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Princely Burial of the Hellenistic Period in the Mezmay Burial-Ground (North-Western Caucasus)

In: Ancient Civilizations from Scythia to Siberia
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Abstract

In 2004 a previously unknown burial-ground consisting of flat graves was discovered by grave-robbers on the northern slopes of the Central Caucasus range at a height of 800 metres above sea-level near the settlement of Mezmay in the Apsheronsk District of the Krasnodar region. In 2005 the first rescue excavations were undertaken.

Among the assemblages so far investigated, the most interesting has been Grave No. 3, in which a warrior of aristocratic descent and high social rank had been laid to rest. Apart from the deceased warrior, there were also horse burials in this funerary complex and a large range of grave goods, the number and quality of which make the complex unique, not only for the Northern Caucasus but also for the whole North Pontic region. Two bronze helmets were found in it for example, iron chain-mail, swords, spear-heads, short spears and arrows, a battle-axe, bronze, glass and pottery vessels, gold jewellery, a bronze mirror, an iron tripod bearing zoomorphic depictions and many other artefacts. The preliminary date which has been assigned to the burial ranges from the late 3rd to the early 2nd century BC, while the necropolis itself is considered as belonging to the Late Hellenistic and Early Roman eras. It is not possible to identify unequivocally the culture with which the Mezmay necropolis is linked, but it can for the time being be classified as linked to the range of Maeotian antiquities of the North-western Caucasus.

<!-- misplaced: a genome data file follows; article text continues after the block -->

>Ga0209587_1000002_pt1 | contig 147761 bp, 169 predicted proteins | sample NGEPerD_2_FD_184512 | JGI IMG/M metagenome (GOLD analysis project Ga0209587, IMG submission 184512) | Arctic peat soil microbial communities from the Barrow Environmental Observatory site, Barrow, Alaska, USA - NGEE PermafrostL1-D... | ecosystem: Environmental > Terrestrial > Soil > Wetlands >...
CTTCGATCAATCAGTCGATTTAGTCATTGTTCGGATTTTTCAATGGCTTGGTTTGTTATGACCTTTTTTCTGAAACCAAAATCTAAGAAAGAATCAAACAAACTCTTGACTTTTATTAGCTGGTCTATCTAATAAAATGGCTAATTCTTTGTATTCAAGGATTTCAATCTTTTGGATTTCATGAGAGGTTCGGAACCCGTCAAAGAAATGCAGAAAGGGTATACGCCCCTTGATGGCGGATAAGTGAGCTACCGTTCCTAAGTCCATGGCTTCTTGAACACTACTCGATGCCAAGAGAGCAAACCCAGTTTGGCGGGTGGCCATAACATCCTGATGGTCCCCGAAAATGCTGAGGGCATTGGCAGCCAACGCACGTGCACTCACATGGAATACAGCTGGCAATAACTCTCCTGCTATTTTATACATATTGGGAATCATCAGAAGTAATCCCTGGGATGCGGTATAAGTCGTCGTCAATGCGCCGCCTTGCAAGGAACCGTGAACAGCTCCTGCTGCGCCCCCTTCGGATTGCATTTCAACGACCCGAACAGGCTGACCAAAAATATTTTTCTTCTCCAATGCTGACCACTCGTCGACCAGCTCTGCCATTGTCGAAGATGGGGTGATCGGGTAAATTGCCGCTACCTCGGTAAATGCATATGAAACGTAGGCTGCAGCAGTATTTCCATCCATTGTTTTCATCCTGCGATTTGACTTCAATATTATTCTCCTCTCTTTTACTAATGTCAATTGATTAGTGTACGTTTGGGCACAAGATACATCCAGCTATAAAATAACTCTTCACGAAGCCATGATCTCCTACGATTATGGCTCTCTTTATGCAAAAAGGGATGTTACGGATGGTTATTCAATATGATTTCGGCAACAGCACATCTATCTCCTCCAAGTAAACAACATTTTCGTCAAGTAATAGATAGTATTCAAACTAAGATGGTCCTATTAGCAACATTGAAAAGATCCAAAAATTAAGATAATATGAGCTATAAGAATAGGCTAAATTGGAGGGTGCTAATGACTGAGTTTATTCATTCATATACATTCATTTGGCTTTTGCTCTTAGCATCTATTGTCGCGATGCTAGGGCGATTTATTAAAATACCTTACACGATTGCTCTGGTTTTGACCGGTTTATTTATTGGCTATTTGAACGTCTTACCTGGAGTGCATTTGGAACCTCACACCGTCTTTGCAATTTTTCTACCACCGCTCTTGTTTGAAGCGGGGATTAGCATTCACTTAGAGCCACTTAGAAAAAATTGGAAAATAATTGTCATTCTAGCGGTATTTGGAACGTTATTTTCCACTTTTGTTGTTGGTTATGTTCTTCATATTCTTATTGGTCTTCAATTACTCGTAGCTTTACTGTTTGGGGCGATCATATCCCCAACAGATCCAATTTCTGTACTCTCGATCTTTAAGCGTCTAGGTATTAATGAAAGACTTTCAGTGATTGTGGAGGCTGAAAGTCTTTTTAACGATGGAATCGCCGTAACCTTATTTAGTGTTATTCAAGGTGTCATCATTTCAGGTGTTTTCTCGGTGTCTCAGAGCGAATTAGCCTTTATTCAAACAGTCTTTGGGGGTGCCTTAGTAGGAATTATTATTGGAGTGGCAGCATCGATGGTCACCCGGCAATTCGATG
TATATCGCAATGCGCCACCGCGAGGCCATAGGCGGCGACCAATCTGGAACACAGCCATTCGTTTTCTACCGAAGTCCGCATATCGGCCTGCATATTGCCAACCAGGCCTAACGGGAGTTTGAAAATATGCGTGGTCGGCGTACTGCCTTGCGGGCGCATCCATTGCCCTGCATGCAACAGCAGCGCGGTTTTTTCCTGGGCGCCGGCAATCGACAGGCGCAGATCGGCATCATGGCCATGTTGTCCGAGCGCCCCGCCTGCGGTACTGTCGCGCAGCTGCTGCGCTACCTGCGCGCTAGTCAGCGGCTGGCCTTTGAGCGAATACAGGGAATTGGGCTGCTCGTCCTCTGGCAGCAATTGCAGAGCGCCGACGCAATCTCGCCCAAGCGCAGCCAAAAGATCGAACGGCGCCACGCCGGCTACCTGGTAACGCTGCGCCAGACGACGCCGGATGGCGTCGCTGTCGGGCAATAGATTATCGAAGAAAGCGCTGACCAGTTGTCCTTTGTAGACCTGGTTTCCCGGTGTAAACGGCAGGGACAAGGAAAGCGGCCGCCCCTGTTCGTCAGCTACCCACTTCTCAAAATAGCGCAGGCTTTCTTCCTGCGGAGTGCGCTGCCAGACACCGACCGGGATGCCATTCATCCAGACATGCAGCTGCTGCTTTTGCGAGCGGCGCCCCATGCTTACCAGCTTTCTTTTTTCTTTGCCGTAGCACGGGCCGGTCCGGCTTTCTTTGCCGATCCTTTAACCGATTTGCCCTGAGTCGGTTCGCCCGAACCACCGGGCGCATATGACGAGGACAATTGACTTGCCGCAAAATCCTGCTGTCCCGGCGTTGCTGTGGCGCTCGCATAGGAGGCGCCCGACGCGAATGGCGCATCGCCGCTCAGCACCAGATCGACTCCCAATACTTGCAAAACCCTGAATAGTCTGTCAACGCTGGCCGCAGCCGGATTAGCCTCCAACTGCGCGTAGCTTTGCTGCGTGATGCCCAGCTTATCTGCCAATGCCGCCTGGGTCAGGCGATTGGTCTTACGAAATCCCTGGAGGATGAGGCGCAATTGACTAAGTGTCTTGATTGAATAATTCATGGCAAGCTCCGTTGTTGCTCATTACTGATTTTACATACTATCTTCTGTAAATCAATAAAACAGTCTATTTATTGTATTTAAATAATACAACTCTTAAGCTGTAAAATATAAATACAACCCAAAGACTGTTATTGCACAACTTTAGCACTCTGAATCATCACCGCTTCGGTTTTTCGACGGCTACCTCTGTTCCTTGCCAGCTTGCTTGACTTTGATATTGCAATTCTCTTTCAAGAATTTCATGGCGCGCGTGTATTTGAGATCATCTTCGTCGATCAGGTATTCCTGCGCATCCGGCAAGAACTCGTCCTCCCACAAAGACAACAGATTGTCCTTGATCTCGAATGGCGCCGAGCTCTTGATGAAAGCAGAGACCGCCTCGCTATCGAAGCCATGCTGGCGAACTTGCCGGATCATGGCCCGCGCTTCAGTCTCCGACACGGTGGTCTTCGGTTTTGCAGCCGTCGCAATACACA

Apart from Burial No. 3, bronze and iron helmets from the spoil heaps of the grave-robbers’ excavations are also published in this article.

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